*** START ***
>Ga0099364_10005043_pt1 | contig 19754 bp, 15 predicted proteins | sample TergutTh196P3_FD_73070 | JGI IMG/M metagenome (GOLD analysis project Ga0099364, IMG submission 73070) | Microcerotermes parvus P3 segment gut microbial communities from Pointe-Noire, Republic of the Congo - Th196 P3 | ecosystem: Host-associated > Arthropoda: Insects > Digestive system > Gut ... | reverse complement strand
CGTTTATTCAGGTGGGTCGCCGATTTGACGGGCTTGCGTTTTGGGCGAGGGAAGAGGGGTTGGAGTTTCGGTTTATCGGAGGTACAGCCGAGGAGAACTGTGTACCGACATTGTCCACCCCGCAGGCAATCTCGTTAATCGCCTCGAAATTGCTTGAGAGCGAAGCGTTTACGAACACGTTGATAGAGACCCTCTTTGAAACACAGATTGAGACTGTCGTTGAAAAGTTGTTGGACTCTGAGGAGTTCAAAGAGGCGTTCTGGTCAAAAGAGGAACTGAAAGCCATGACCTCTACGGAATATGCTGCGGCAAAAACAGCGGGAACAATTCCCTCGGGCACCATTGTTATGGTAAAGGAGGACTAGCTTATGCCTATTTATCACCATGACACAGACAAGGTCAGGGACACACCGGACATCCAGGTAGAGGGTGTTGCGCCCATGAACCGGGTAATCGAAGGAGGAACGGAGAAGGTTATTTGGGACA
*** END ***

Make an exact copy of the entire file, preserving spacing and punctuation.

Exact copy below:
>Ga0099364_10005043_pt1 | contig 19754 bp, 15 predicted proteins | sample TergutTh196P3_FD_73070 | JGI IMG/M metagenome (GOLD analysis project Ga0099364, IMG submission 73070) | Microcerotermes parvus P3 segment gut microbial communities from Pointe-Noire, Republic of the Congo - Th196 P3 | ecosystem: Host-associated > Arthropoda: Insects > Digestive system > Gut ... | reverse complement strand
CGTTTATTCAGGTGGGTCGCCGATTTGACGGGCTTGCGTTTTGGGCGAGGGAAGAGGGGTTGGAGTTTCGGTTTATCGGAGGTACAGCCGAGGAGAACTGTGTACCGACATTGTCCACCCCGCAGGCAATCTCGTTAATCGCCTCGAAATTGCTTGAGAGCGAAGCGTTTACGAACACGTTGATAGAGACCCTCTTTGAAACACAGATTGAGACTGTCGTTGAAAAGTTGTTGGACTCTGAGGAGTTCAAAGAGGCGTTCTGGTCAAAAGAGGAACTGAAAGCCATGACCTCTACGGAATATGCTGCGGCAAAAACAGCGGGAACAATTCCCTCGGGCACCATTGTTATGGTAAAGGAGGACTAGCTTATGCCTATTTATCACCATGACACAGACAAGGTCAGGGACACACCGGACATCCAGGTAGAGGGTGTTGCGCCCATGAACCGGGTAATCGAAGGAGGAACGGAGAAGGTTATTTGGGACA